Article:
Former Virginia Sen. Jim Webb, exploring a possible 2016 presidential campaign, said he is in the process of deciding whether he can “put together the type of money” needed and still remain independent of special interests.
Mr. Webb, a Democrat, said his chief political dilemma is building a realistic campaign without becoming beholden to donors in an era where the Supreme Court’s Citizens United decision has allowed individual donors to give millions to support campaigns.
Appearing on Washington Journal on C-Span, Mr. Webb said nowadays, “someone can write an individual check for $26 million” and a candidate such as former Florida Gov. Jeb Bush can seek to raise $100 million within three months. Against that backdrop, the former Virginia senator said he is evaluating whether a campaign will be possible for him.
Mr. Webb, who formed an exploratory committee in November, will be a speaker at a state event in Iowa in April, a potential forum for him to make the case that he is a viable alternative to Hillary Clinton for the party’s nomination.
Mr. Webb, who served in the Senate from 2007 to 2013, cast his possible campaign as one that would be aimed at leveling the economic playing field between millions of Americans with flat or declining salaries, and the very wealthy amassing “money that’s being made on passive income” such as stock dividends and capital gains. Acknowledging that he himself makes money on stocks, he voiced the concern that “people are getting separated” and actually getting further apart financially.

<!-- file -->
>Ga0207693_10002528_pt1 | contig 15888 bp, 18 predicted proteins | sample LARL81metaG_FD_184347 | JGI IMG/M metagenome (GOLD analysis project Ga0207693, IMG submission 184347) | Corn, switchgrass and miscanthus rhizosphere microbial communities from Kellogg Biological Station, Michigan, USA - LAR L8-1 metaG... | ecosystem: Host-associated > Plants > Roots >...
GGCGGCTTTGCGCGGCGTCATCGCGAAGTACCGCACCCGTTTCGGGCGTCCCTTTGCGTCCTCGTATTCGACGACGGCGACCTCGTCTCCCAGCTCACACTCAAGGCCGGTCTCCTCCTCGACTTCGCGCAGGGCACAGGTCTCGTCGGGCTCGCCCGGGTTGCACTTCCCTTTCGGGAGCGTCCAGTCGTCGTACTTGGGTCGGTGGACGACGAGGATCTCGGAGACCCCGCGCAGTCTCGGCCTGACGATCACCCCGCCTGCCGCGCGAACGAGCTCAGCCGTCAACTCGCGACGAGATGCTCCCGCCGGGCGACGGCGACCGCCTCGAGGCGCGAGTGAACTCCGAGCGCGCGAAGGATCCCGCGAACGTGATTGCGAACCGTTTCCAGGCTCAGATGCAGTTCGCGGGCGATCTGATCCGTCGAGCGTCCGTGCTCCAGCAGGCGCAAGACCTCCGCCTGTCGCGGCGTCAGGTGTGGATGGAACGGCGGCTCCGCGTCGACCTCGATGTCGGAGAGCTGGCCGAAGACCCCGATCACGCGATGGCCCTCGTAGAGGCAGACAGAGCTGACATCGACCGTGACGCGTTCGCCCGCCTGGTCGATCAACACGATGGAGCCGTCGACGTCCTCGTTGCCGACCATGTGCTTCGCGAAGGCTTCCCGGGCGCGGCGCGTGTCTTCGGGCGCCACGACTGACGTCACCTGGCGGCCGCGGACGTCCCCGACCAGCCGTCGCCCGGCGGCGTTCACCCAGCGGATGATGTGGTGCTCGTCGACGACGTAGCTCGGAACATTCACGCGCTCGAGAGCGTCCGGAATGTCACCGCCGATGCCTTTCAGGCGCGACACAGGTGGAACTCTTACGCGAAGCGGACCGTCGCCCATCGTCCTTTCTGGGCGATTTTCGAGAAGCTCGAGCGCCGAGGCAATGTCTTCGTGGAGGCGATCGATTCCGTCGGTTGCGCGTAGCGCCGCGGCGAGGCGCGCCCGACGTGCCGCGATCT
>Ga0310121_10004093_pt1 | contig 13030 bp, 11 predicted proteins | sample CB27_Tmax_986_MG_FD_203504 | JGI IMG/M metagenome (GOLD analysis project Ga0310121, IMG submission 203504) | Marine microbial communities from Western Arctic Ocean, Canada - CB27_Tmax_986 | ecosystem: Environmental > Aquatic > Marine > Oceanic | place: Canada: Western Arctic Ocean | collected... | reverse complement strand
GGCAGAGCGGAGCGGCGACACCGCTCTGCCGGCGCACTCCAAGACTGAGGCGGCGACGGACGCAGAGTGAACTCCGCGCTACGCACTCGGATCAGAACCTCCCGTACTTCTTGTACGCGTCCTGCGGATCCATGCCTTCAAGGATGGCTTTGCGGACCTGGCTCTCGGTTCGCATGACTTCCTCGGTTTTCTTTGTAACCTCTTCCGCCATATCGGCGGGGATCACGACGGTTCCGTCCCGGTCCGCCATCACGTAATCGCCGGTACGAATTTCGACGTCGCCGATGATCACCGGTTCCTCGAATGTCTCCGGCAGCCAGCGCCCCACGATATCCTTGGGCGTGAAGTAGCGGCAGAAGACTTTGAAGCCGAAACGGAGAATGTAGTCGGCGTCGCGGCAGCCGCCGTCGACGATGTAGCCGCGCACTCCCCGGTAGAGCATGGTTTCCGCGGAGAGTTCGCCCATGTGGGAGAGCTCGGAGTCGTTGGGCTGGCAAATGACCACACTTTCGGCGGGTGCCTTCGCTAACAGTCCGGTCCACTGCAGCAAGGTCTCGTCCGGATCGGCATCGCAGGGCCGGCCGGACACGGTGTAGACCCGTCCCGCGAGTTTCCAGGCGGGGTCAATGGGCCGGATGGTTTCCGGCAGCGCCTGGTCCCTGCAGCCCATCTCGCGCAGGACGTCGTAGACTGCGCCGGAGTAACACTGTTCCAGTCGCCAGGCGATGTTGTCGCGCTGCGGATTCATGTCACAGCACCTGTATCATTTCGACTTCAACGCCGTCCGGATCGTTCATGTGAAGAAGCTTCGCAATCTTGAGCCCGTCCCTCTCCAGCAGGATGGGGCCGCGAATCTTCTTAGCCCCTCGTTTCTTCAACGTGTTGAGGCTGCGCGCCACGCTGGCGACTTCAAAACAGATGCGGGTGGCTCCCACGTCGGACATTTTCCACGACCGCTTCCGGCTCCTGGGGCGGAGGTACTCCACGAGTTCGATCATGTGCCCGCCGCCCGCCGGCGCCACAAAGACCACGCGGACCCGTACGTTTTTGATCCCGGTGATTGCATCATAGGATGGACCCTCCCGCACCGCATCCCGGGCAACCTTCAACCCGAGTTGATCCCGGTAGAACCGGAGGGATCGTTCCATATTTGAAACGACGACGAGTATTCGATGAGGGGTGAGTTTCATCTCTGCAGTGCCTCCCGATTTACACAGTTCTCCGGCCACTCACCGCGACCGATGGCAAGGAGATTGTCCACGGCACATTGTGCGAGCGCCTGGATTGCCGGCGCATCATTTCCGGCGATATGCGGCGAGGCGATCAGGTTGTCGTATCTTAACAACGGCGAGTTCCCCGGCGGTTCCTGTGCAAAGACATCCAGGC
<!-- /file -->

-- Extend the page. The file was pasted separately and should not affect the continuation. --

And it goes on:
A onetime combat Marine in Vietnam and a graduate of the U.S. Naval Academy, Mr. Webb repeated his concerns about how President Barack Obama has used military force. Addressing the recent history in Libya, he said the “real story on Libya is, when can a president unilaterally use military force” if no treaties compel the U.S. to do so?
“The doctrine of when we use military force has become very vague,” he said.
“It’s impossible to overstate how difficult it will be for a non-Hillary Clinton candidate to gain traction, donor money and endorsements the later we get in the cycle and the more her nomination feels like a fait accompli,” said Democratic strategist Christy Setzer. “But to the extent there’s room in the Democratic primary, it’s to the left of Clinton not a space Webb naturally occupies.”
“And the rationale he’s identified for his candidacy, the need for the Democratic Party to fix its problem with white working class people, isn’t as much of an issue with Clinton or Elizabeth Warren, who tend to resonate with those audiences, much more so than Obama ever did,” Ms. Setzer said. “If Webb can gain any traction, he’ll need to carve out space on an issue Clinton’s not talking about or can’t talk about.”